Pre-podcast Live Writing Sprints, August, 2020

All these stories were written LIVE by J. R. Nichols in fifteen minutes or less, and were read on the air and published here without editing.  
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Today’s Prompt: NO PROMPT But I wrote a Drabble.
Hear/watch this piece read on the podcast

To celebrate, we each wrote a Drabble – a 100 word story.
Since writing a Drabble is a particular challenge (pieces MUST be EXACTLY 100 words), the ladies on the podcast voted not to have to also perform a sprint today.
I can’t say as I blame them. It is difficult to get an entire story out in just one hundred words, including a beginning, middle and end. It is much MORE difficult to do that and then make sure you have not gone OVER the word count limit!
See? ^^^ 105 words already and I haven’t “said” anything! :p

Anyway, tune in today at 10 AM Eastern to hear our Drabbles and a selection of Drabbles created by our AWESOME audience! (that’s YOU!)

And before I go, I want to say, “thank you.” YOU, the VIEWER or LISTENER of our podcast are the reason we have been around for 100 episodes! So, thank you so very much for your support and encouragement.

Here’s to 100 episodes, and here’s looking forward to hundreds more!

See you on the podcast!

Today’s Prompt: “She had never seen a place so beautiful…”
Watch this story written LIVE!
Hear/Watch this piece read on the podcast

Katerina turned the ring over in her hand. It was the last thing her grandmother had given her before leaving for the new world – a world Katerina now believed she would never see with her own eyes – large and brown, like her Nanas.

She slipped the ring onto her finger and the stone swung to hang like a swinging peach on a skinny branch. It would be years before she would be able to wear it, she knew, but all good things came in their time, Nana always said.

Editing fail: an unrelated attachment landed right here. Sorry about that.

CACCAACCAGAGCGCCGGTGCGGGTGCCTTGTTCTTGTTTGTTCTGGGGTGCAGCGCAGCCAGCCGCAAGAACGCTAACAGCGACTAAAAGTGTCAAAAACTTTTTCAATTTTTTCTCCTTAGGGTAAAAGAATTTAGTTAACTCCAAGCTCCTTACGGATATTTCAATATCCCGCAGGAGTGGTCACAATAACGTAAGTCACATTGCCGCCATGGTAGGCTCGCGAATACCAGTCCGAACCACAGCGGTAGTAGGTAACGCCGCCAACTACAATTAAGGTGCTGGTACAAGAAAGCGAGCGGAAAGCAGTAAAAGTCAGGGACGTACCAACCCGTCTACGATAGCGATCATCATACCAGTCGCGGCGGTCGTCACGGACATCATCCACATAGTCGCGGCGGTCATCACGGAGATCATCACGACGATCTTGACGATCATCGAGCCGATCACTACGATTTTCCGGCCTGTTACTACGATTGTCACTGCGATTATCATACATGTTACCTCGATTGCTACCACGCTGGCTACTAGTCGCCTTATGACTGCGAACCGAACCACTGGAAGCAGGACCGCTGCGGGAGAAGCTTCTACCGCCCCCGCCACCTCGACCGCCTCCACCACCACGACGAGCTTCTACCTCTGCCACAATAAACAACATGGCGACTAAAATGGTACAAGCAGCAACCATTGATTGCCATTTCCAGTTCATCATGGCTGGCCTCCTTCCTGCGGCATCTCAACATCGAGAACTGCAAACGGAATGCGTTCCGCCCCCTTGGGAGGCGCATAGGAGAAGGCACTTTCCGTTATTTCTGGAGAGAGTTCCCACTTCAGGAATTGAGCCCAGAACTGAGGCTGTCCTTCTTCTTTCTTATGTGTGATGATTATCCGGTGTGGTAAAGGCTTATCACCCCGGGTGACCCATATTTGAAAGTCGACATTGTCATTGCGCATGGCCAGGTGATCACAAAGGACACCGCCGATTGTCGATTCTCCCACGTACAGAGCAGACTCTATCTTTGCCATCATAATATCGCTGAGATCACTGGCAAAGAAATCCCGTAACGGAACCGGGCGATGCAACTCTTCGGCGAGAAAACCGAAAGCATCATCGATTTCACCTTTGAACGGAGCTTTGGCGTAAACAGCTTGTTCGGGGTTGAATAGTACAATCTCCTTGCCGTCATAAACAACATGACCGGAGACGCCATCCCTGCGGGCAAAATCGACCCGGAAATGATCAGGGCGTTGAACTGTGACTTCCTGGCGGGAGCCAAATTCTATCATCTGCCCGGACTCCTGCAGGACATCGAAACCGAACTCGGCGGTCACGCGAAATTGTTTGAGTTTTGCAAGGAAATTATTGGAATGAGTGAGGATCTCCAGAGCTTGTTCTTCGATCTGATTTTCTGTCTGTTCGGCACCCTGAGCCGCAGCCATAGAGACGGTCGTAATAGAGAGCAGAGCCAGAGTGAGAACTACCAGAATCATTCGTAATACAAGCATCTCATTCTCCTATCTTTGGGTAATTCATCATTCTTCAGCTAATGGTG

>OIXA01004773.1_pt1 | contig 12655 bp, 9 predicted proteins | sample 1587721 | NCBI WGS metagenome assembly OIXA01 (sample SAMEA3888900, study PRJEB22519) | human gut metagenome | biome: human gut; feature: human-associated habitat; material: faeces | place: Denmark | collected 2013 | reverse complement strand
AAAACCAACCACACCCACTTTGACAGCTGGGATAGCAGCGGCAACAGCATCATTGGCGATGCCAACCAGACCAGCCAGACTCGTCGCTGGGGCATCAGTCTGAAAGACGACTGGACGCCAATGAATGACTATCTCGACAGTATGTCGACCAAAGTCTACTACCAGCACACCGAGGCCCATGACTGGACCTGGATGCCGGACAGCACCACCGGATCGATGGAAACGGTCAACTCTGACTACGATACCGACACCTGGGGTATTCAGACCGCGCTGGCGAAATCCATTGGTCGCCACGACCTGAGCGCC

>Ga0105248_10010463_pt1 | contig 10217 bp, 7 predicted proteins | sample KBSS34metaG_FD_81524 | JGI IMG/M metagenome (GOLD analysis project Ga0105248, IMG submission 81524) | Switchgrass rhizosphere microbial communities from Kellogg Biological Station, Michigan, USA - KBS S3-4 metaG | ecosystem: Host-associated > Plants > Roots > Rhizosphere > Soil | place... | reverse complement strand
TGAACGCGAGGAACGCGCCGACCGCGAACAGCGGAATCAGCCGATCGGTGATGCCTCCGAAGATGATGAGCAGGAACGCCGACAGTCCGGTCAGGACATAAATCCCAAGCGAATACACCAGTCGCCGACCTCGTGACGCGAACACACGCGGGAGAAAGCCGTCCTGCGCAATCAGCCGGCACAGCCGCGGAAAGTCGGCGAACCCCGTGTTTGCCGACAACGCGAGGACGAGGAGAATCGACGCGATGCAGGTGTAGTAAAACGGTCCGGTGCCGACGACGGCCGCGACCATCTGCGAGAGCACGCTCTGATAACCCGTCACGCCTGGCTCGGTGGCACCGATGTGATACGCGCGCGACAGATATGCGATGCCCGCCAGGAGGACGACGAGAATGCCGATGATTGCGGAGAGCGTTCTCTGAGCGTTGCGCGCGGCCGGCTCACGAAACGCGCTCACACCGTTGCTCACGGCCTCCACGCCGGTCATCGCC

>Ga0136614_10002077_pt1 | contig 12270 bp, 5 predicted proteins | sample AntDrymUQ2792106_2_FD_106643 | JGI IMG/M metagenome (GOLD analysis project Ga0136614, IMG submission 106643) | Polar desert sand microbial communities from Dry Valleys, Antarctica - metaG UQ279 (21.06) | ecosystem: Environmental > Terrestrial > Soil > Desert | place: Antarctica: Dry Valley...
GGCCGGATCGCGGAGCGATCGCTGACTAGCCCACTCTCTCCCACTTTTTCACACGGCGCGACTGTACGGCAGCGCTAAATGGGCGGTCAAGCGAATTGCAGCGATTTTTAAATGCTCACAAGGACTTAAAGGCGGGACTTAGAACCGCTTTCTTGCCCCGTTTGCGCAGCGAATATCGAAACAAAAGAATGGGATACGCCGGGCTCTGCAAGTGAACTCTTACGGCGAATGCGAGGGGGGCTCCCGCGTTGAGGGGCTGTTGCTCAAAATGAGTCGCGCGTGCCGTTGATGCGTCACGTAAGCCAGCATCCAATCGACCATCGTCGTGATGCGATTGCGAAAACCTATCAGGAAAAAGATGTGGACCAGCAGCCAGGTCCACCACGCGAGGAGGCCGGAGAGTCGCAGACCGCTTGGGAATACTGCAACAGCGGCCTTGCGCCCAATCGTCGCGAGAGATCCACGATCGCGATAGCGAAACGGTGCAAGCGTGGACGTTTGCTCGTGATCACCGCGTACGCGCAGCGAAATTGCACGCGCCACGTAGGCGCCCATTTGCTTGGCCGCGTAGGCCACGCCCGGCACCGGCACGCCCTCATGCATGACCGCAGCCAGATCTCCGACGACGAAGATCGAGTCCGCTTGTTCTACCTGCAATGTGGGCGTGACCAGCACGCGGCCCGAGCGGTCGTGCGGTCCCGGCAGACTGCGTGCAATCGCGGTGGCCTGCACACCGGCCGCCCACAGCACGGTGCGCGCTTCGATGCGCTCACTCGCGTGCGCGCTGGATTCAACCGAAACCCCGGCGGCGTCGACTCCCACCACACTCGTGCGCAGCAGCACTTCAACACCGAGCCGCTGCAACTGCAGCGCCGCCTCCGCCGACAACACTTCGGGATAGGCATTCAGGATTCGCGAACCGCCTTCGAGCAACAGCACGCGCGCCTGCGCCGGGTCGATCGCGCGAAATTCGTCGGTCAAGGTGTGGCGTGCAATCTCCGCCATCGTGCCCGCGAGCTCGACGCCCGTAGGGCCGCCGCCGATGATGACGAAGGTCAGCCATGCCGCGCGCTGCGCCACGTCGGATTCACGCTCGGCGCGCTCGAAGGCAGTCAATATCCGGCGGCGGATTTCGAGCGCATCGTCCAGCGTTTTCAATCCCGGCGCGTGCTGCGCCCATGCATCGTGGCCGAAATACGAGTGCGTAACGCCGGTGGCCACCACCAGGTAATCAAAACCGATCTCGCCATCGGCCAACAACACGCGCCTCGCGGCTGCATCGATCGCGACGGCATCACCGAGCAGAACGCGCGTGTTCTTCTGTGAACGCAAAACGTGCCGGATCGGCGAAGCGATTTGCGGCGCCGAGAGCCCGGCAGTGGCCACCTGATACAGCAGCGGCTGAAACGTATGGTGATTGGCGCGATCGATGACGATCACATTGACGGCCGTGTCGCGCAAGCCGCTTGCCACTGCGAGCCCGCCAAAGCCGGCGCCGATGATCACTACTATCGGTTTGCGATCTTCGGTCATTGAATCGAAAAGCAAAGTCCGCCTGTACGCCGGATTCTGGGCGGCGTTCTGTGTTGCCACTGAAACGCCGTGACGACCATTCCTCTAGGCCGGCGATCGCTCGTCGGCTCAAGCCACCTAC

“Rina, lunch,” her mother had finished the chores early. She would be in a good mood. Katerina slipped the ring back into it’s black velvet box and tucked it into her apron pocket.

“Tell me about Nana,” she said, when she’d grown tired of pushing her spaghetti-os around in the bowl and they’d started to remind her of the secret she had stashed beneath the table. Her mother grumbled, as she always did, about not having time to sit and chew fat, but perched, as she always did, on the cracked yellow vinyl of her combination step-stool and bar chair, removed her kerchief, and shook out her hair with one of her large, capable hands.

“Your grandmother is dead to me,” she said, in a tone that was supposed to let Katerina know she did not care one bit. But Katerina knew she cared. She cared about Nana’s ring.

“She had to go, Mama. She took a trip with Grandpop there. “To a place called, “Kentucky.” She said she had never seen a place so beautiful.”

“You know where is a more beautiful place?” Mama snapped her kerchief. “The most beautiful place is where your family is.”

She was off, then, about Grandma’s obligations to the family, the vacuum she had left in the community.
But she never said a word about any of Grandma’s dreams.

I went to my room and pulled the little velvet box out of my pocket.